Embraces “home” as a journey as well as a destination.

A young Taiwanese American girl navigates between one home and another.

Lily is energetic and imaginative and loves to play chase. When Mama announces their move to Taiwan to take care of Ah Ma, Lily’s grandmother, the girl’s world comes crashing down as she begins to process all that she will miss: the fireflies at Parsley Park, her friend Jill. And when they arrive, things are wildly different—the welcome banquet with relatives is nothing like her backyard barbecue, the motor scooter is a far cry from her car, and so on. With humor and empathy, the simple storyline and vivid illustrations convey Lily’s challenges at her new school and her struggles with jet lag, the Chinese language, and socializing. A pivotal moment with Mama opens Lily’s heart; on a page filled with white space, parent and child hug and then Lily moves toward the edge of the page, ready to give her new home a chance. The artwork shows Lily’s perspective broadening as she finds her way and regains her stride, eventually feeling at home in her current environment. The endpapers complement each other, portraying a sunny, palm tree–lined suburban neighborhood in the United States at the front and, on the back, a moonlit street scene in Taiwan. Given the time differences between the two countries, this juxtaposition not only reflects simultaneous realities in different locales, but also underscores the duality of existence familiar to individuals whose identities are rooted in diverse geographies and languages. (This book was reviewed digitally.)

Embraces “home” as a journey as well as a destination. (Picture book. 5-8)

Pub Date: Jan. 24, 2023

ISBN: 978-0-316-37710-2

Page Count: 48

Publisher: Little, Brown

Review Posted Online: Oct. 11, 2022

Kirkus Reviews Issue: Nov. 1, 2022


Charming and thought-provoking proof that we all contain multitudes.

Oscar winner McConaughey offers intriguing life observations.

The series of pithy, wry comments, each starting with the phrase “Just because,” makes clear that each of us is a mass of contradictions: “Just because we’re friends, / doesn’t mean you can’t burn me. / Just because I’m stubborn, / doesn’t mean that you can’t turn me.” Witty, digitally rendered vignettes portray youngsters diverse in terms of race and ability (occasionally with pets looking on) dealing with everything from friendship drama to a nerve-wracking footrace. “Just because I’m dirty, / doesn’t mean I can’t get clean” is paired with an image of a youngster taking a bath while another character (possibly an older sibling) sits nearby, smiling. “Just because you’re nice, / doesn’t mean you can’t get mean” depicts the older one berating the younger one for tracking mud into the house. The artwork effectively brings to life the succinct, rhyming text and will help readers make sense of it. Perhaps, after studying the illustrations and gaining further insight into the comments, kids will reread and reflect upon them further. The final page unites the characters from earlier pages with a reassuring message for readers: “Just because the sun has set, / doesn’t mean it will not rise. / Because every day is a gift, / each one a new surprise. BELIEVE IT.” As a follow-up, readers should be encouraged to make their own suggestions to complete the titular phrase. (This book was reviewed digitally.)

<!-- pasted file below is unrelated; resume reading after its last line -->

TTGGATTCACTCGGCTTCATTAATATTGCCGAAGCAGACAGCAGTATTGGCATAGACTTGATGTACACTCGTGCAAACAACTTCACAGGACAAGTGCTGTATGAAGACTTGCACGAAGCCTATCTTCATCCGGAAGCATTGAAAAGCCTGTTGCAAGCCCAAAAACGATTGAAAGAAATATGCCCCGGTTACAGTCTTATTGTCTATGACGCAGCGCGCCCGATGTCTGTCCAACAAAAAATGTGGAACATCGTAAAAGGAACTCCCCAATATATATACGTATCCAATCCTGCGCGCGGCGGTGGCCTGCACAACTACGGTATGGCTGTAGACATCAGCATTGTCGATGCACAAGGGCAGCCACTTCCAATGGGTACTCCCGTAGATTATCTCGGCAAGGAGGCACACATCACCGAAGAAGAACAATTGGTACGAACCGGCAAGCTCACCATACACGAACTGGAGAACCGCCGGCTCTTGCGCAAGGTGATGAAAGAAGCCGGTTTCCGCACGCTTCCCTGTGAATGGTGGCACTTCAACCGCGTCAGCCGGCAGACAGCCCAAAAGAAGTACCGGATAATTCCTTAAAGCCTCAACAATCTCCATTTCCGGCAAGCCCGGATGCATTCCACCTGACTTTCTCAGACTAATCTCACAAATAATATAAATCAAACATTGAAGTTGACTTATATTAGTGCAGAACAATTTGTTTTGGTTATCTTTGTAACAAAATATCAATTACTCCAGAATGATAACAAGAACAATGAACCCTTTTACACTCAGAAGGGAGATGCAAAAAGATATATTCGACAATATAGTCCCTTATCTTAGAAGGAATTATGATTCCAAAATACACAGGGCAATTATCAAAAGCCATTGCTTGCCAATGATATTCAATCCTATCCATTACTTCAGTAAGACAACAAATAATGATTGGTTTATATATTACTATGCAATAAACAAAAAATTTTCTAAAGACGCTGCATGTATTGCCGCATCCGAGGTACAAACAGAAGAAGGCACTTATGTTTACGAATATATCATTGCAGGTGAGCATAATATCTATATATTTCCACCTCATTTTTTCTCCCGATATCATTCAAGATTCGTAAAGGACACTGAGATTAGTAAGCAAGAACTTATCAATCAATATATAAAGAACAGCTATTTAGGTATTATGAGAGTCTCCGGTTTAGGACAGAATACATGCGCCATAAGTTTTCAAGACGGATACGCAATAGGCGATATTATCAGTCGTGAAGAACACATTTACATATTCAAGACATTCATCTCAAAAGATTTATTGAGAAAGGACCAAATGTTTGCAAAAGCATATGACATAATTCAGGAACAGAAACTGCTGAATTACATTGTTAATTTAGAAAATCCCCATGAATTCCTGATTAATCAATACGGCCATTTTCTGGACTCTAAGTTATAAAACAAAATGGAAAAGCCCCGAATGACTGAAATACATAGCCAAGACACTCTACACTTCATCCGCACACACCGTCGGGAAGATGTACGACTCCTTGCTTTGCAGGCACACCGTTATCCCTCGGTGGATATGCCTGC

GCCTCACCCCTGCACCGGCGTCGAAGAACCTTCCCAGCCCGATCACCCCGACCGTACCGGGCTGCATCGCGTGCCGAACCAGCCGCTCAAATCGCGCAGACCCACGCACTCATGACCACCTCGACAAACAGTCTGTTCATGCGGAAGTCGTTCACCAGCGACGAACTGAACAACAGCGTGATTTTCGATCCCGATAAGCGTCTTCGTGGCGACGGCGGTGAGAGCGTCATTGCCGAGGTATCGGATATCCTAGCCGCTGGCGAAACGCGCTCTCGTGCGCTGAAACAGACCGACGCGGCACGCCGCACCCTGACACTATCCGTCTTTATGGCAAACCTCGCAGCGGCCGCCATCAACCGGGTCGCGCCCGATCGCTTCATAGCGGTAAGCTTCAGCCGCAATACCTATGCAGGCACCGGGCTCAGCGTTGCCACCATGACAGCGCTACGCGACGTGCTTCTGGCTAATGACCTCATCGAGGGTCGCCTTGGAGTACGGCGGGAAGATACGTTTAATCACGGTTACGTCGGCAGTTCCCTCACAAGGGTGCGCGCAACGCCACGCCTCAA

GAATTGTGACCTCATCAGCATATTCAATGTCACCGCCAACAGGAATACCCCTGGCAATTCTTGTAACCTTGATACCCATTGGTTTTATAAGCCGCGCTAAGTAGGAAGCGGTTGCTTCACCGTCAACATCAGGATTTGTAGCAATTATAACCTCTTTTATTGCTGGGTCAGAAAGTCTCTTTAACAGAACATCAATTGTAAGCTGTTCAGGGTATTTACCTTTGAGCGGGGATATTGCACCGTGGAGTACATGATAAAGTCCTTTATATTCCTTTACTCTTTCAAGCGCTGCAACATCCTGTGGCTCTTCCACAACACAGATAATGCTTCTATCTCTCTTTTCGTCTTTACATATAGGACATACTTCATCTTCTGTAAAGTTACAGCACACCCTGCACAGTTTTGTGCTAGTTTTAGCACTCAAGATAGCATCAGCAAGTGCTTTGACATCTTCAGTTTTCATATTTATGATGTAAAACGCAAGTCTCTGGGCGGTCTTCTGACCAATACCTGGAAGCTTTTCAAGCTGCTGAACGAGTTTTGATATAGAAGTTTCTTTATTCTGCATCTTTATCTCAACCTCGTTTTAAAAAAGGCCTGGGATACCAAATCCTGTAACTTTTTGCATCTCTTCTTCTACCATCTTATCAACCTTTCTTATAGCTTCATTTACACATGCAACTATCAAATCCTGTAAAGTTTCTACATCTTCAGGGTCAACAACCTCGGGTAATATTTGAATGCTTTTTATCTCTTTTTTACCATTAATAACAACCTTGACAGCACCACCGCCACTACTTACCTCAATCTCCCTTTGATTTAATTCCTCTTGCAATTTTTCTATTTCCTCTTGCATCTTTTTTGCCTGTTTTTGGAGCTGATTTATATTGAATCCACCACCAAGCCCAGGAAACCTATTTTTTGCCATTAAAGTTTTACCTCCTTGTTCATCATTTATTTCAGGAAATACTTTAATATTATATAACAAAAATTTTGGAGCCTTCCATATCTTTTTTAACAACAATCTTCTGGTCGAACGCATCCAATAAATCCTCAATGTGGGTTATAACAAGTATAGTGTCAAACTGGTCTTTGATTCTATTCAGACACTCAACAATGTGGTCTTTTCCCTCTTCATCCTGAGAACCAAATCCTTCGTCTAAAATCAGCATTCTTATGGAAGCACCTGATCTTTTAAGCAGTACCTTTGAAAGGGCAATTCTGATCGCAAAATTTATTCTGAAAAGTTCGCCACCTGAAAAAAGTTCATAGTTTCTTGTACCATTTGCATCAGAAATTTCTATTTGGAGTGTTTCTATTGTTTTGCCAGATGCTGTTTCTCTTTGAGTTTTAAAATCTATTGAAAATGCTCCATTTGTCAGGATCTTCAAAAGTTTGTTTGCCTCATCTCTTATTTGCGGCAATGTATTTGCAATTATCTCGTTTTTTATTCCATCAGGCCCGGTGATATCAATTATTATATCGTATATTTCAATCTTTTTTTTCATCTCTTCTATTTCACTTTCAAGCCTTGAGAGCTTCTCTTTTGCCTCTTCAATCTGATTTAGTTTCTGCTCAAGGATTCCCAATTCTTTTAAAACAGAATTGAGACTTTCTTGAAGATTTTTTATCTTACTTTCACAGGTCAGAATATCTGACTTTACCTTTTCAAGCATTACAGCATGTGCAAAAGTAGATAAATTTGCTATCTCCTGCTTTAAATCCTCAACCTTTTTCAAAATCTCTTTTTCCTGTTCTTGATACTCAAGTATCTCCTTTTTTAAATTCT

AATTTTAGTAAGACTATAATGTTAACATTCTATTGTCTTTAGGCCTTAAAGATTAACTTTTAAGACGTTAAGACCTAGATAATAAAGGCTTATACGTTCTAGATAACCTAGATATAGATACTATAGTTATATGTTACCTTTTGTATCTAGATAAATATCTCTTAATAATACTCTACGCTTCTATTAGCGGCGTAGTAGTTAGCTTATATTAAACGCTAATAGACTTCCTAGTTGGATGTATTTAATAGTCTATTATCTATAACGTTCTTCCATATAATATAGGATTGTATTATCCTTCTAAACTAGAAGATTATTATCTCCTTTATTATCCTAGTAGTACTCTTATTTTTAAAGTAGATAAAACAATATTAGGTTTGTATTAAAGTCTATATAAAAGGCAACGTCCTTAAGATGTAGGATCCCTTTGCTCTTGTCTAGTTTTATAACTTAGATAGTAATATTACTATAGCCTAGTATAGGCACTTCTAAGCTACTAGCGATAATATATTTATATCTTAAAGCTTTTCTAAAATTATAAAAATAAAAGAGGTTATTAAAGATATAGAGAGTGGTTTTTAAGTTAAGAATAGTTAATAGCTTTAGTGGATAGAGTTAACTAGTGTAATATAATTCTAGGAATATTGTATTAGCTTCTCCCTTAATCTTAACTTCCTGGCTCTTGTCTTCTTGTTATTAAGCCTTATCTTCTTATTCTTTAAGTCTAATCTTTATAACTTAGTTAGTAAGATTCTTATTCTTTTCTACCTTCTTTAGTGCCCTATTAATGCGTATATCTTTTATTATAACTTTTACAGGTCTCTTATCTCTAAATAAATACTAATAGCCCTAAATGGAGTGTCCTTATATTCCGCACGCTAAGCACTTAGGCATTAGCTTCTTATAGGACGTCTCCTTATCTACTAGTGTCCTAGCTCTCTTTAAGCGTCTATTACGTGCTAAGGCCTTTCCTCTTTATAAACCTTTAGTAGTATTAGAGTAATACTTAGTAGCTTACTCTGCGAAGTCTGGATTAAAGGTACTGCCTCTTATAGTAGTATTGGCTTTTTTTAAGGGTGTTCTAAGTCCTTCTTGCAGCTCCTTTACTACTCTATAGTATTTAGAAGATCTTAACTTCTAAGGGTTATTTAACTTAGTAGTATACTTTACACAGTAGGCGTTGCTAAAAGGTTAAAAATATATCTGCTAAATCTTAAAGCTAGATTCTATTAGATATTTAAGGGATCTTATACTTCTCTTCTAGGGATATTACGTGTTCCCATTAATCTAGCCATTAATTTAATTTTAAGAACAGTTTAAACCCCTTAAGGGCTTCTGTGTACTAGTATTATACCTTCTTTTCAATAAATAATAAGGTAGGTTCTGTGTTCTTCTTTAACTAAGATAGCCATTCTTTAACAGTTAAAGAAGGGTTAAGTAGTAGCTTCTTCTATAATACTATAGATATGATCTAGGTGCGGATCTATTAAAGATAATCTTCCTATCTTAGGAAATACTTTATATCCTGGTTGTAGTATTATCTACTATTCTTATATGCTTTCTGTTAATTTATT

Charming and thought-provoking proof that we all contain multitudes. (Picture book. 5-8)

Pub Date: Sept. 12, 2023

ISBN: 9780593622032

Page Count: 32

Publisher: Viking

Review Posted Online: June 8, 2023

Kirkus Reviews Issue: July 1, 2023


The dynamic interaction between the characters invites readers to take risks, push boundaries, and have a little unscripted...

Reinvention is the name of the game for two blobs of clay.

A blue-eyed gray blob and a brown-eyed brown blob sit side by side, unsure as to what’s going to happen next. The gray anticipates an adventure, while the brown appears apprehensive. A pair of hands descends, and soon, amid a flurry of squishing and prodding and poking and sculpting, a handsome gray wolf and a stately brown owl emerge. The hands disappear, leaving the friends to their own devices. The owl is pleased, but the wolf convinces it that the best is yet to come. An ear pulled here and an extra eye placed there, and before you can shake a carving stick, a spurt of frenetic self-exploration—expressed as a tangled black scribble—reveals a succession of smug hybrid beasts. After all, the opportunity to become a “pig-e-phant” doesn’t come around every day. But the sound of approaching footsteps panics the pair of Picassos. How are they going to “fix [them]selves” on time? Soon a hippopotamus and peacock are staring bug-eyed at a returning pair of astonished hands. The creative naiveté of the “clay mates” is perfectly captured by Petty’s feisty, spot-on dialogue: “This was your idea…and it was a BAD one.” Eldridge’s endearing sculpted images are photographed against the stark white background of an artist’s work table to great effect.

The dynamic interaction between the characters invites readers to take risks, push boundaries, and have a little unscripted fun of their own . (Picture book. 5-8)

Pub Date: June 20, 2017

ISBN: 978-0-316-30311-8

Page Count: 40

Publisher: Little, Brown

Review Posted Online: March 28, 2017

Kirkus Reviews Issue: April 15, 2017

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